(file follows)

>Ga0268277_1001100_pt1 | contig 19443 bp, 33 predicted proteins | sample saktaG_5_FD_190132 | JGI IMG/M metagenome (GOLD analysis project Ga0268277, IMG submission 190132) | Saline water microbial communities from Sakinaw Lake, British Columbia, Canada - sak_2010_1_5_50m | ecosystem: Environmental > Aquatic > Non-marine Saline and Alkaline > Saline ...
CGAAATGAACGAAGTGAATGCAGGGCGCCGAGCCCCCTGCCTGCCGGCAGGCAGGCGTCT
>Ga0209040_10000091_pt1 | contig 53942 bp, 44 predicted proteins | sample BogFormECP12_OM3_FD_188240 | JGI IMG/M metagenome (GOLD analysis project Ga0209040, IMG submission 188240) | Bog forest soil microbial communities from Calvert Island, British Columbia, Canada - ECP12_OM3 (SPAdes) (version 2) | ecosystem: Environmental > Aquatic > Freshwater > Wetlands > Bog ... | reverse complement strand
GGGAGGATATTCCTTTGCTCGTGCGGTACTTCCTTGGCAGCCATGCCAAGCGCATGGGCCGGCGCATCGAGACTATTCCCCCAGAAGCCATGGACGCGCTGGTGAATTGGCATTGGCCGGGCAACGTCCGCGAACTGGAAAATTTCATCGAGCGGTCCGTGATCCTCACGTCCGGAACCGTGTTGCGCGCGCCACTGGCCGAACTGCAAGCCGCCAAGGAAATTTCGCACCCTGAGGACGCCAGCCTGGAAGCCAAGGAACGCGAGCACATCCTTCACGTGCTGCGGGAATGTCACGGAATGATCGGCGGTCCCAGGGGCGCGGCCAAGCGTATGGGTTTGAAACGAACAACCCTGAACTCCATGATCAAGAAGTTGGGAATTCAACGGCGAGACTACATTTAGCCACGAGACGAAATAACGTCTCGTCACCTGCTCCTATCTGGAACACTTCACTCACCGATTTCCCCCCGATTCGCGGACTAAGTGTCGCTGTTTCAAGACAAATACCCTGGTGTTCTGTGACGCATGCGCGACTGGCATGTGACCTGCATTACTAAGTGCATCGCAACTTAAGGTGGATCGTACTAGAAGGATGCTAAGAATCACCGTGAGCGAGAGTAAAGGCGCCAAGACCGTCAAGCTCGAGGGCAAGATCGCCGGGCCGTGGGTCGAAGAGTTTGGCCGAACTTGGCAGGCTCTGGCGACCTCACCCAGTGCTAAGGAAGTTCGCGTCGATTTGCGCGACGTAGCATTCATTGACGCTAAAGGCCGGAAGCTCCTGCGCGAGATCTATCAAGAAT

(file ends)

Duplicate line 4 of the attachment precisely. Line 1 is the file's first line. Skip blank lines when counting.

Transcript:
GGGAGGATATTCCTTTGCTCGTGCGGTACTTCCTTGGCAGCCATGCCAAGCGCATGGGCCGGCGCATCGAGACTATTCCCCCAGAAGCCATGGACGCGCTGGTGAATTGGCATTGGCCGGGCAACGTCCGCGAACTGGAAAATTTCATCGAGCGGTCCGTGATCCTCACGTCCGGAACCGTGTTGCGCGCGCCACTGGCCGAACTGCAAGCCGCCAAGGAAATTTCGCACCCTGAGGACGCCAGCCTGGAAGCCAAGGAACGCGAGCACATCCTTCACGTGCTGCGGGAATGTCACGGAATGATCGGCGGTCCCAGGGGCGCGGCCAAGCGTATGGGTTTGAAACGAACAACCCTGAACTCCATGATCAAGAAGTTGGGAATTCAACGGCGAGACTACATTTAGCCACGAGACGAAATAACGTCTCGTCACCTGCTCCTATCTGGAACACTTCACTCACCGATTTCCCCCCGATTCGCGGACTAAGTGTCGCTGTTTCAAGACAAATACCCTGGTGTTCTGTGACGCATGCGCGACTGGCATGTGACCTGCATTACTAAGTGCATCGCAACTTAAGGTGGATCGTACTAGAAGGATGCTAAGAATCACCGTGAGCGAGAGTAAAGGCGCCAAGACCGTCAAGCTCGAGGGCAAGATCGCCGGGCCGTGGGTCGAAGAGTTTGGCCGAACTTGGCAGGCTCTGGCGACCTCACCCAGTGCTAAGGAAGTTCGCGTCGATTTGCGCGACGTAGCATTCATTGACGCTAAAGGCCGGAAGCTCCTGCGCGAGATCTATCAAGAAT